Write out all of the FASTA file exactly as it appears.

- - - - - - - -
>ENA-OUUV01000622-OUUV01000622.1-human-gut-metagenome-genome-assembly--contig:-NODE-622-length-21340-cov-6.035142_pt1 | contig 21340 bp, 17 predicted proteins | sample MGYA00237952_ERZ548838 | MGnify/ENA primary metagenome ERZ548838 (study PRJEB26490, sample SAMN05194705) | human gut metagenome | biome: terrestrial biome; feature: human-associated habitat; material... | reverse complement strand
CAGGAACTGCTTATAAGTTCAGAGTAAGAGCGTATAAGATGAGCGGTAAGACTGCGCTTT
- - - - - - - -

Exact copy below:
>ENA-OUUV01000622-OUUV01000622.1-human-gut-metagenome-genome-assembly--contig:-NODE-622-length-21340-cov-6.035142_pt1 | contig 21340 bp, 17 predicted proteins | sample MGYA00237952_ERZ548838 | MGnify/ENA primary metagenome ERZ548838 (study PRJEB26490, sample SAMN05194705) | human gut metagenome | biome: terrestrial biome; feature: human-associated habitat; material... | reverse complement strand
CAGGAACTGCTTATAAGTTCAGAGTAAGAGCGTATAAGATGAGCGGTAAGACTGCGCTTT